In accordance with another aspect of the present invention, a method of preparing a robust carbon monolith includes the steps of: providing a carbon monolith precursor having a porosity-generating fugitive phase dispersed therein, the fugitive phase comprising mesoparticles and microparticles; carbonizing the carbon monolith precursor to form a carbon monolith: and removing the fugitive phase from the carbon monolith to form a robust, porous carbon monolith characterized by a skeleton size of at least 100 nm, and a hierarchical pore structure having macropores and mesopores.

In accordance with another aspect of the present invention, a method of preparing a robust carbon monolith includes the steps of: providing a carbon monolith precursor having a particulate porosity-generating fugitive phase dispersed therein, the fugitive phase comprising mesoparticles and microparticles; and heating the carbon monolith precursor to carbonize the carbon monolith precursor, and to remove the fugitive phase from the carbon monolith, to form a robust, porous carbon monolith characterized by a skeleton size of at least 100 nm, and a hierarchical pore structure having macropores and mesopores.

In accordance with another aspect of the present invention, a method of preparing a monolithic chromatography column includes the steps of: providing a carbon monolith precursor having a porosity-generating fugitive phase dispersed therein; carbonizing the carbon monolith precursor to form a carbon monolith; removing the fugitive phase from the carbon monolith to form a robust, porous carbon monolith characterized by a skeleton size of at least 100 nm, and a hierarchical pore structure having macropores and mesopores; and encapsulating the porous carbon monolith to form a chromatographic column.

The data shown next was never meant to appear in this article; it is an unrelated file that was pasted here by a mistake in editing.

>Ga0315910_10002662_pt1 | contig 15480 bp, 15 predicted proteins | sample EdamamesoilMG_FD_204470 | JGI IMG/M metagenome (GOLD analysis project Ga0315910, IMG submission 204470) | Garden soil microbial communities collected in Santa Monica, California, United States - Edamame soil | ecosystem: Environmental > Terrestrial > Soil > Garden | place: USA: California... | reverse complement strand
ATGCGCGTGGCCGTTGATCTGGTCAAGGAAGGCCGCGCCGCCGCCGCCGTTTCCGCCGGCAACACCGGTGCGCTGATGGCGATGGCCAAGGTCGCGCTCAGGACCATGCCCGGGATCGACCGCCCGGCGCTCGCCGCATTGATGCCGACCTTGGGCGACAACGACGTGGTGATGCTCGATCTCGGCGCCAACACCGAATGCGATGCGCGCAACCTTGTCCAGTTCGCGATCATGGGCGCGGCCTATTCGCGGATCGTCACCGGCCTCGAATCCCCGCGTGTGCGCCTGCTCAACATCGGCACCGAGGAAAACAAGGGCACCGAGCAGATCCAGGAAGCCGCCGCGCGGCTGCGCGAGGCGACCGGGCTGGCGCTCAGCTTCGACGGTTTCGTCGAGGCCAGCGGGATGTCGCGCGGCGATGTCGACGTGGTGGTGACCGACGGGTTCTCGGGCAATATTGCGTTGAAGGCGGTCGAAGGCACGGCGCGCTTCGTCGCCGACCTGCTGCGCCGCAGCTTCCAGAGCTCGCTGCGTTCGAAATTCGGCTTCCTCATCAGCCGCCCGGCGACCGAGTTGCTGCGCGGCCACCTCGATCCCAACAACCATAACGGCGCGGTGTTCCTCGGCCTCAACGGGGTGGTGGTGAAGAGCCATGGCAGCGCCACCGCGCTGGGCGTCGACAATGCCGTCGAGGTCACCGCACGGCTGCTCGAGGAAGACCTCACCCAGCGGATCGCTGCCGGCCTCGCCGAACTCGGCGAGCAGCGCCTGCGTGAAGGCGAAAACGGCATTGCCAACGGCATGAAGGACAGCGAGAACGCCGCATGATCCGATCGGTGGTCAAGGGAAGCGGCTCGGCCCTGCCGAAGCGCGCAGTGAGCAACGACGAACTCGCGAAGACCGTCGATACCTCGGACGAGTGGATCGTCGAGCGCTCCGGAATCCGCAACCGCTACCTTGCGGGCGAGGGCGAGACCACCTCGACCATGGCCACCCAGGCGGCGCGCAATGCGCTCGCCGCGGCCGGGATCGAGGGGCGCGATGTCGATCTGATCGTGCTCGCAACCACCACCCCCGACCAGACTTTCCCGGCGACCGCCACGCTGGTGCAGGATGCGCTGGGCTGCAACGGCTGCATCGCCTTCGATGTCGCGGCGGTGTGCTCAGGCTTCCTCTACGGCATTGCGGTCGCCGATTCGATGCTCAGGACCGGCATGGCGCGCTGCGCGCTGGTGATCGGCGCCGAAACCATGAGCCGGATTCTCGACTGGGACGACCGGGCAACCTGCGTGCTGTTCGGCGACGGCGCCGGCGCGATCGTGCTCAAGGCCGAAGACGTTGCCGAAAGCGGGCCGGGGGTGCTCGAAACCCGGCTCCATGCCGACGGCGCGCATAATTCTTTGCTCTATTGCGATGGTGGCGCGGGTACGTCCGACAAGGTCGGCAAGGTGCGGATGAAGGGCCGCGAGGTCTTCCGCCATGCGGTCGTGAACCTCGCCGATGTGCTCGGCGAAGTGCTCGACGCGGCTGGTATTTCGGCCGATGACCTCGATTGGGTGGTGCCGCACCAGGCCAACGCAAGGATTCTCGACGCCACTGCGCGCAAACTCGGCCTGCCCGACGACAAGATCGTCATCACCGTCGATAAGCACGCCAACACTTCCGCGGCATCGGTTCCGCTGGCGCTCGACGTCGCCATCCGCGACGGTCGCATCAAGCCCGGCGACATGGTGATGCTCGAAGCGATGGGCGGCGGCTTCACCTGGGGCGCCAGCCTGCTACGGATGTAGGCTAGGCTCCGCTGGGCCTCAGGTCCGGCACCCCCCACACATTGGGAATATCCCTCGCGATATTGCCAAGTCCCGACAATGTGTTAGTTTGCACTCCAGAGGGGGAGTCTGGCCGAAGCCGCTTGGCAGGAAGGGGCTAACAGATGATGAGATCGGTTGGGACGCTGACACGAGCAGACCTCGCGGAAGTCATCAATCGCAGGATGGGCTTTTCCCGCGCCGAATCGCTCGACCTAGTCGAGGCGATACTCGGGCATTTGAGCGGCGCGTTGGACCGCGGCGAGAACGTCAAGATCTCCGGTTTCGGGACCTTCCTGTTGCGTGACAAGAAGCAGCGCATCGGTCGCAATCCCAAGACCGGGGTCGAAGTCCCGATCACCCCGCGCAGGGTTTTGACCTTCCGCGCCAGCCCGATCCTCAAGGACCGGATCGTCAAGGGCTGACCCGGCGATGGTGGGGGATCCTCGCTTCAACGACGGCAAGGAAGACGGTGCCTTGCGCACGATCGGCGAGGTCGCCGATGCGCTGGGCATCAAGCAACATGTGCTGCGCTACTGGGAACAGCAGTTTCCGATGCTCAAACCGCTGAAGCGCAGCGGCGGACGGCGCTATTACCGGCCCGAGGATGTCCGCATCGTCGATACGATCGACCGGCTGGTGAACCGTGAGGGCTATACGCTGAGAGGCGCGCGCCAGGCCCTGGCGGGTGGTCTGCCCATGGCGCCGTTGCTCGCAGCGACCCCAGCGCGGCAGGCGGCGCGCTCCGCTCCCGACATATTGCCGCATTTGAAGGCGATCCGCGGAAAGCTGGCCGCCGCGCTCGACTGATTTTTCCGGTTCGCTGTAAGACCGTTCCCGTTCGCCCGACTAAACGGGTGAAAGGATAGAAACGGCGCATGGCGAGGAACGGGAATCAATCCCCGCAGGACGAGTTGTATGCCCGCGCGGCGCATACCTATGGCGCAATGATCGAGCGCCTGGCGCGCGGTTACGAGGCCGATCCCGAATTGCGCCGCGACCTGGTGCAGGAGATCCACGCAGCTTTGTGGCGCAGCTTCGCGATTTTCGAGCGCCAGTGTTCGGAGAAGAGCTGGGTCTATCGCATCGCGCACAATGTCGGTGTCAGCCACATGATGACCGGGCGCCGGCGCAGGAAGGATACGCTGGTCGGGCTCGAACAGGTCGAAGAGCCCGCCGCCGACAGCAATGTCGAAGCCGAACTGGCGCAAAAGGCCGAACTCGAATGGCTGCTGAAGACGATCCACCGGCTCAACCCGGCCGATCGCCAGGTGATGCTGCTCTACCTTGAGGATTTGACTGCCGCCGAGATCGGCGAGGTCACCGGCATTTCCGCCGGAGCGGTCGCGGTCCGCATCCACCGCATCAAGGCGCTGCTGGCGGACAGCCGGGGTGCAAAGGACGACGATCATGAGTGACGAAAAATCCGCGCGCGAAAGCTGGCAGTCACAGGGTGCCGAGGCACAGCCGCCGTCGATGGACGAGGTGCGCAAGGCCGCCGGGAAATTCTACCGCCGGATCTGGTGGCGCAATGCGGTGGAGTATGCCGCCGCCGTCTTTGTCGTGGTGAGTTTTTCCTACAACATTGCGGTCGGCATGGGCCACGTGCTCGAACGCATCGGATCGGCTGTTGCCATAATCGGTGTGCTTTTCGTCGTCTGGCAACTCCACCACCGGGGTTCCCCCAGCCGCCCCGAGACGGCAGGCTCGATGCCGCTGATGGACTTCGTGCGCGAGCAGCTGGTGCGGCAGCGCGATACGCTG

In accordance with another aspect of the present invention, a method of preparing a monolithic chromatography column includes the steps of: providing a carbon monolith precursor having a porosity-generating fugitive phase dispersed therein; heating the carbon monolith precursor to carbonize the carbon monolith precursor to form a carbon monolith, and to remove the fugitive phase from the carbon monolith; and encapsulating the porous carbon monolith to form a chromatographic column.

BRIEF DESCRIPTION OF THE DRAWINGS

FIG. 1 is a schematic illustration of the three-dimensional molecular structure of the resorcinol iron (III) complex.

FIG. 2 is a schematic illustration of the co-polymerization of formaldehyde and resorcinol iron (III) complex.

FIG. 3 is a schematic illustration of a carbon precursor tailored by colloidal spheres in accordance with the present invention.

FIG. 4 is a schematic illustration showing the principle of reaction induced phase separation of a ternary system in accordance with the present invention.

FIG. 5 is a photomicrograph showing the macropore morphology of a carbon monolith made by disordered colloidal templates in accordance with the present invention.

FIG. 6 is a photomicrograph showing the morphology of a carbon monolith made by ordered colloidal array in accordance with the present invention.

FIG. 7 is a photomicrograph showing the secondary porosity of a carbon monolith made by colloidal templates in accordance with the present invention.

FIG. 8 is a photomicrograph showing the morphology of a carbon monolith which has 800 nm macropores with the skeleton size of 250 nm in accordance with the present invention.

FIG. 9 is a photomicrograph showing the sample has 1.5 μm macropores in accordance with the present invention.

FIG. 10 is a photomicrograph showing a carbon sample with 2 μm macropores in accordance with the present invention.

FIG. 11 is a photomicrograph showing a carbon sample with 3 μm macropores in accordance with the present invention.

FIG. 12 is a photomicrograph showing a carbon sample with 5 μm macropores in accordance with the present invention.

FIG. 13 is a photomicrograph showing a carbon sample with approximate 10 μm macropores in accordance with the present invention.

FIG. 14 is a photomicrograph showing a carbon sample with about 20 μm macropores in accordance with the present invention.

FIG. 15 is a photomicrograph showing the secondary porosity of a carbon monolith in accordance with the present invention.

FIG. 16 is a TEM image of the mesopores on a carbon monolith in accordance with the present invention.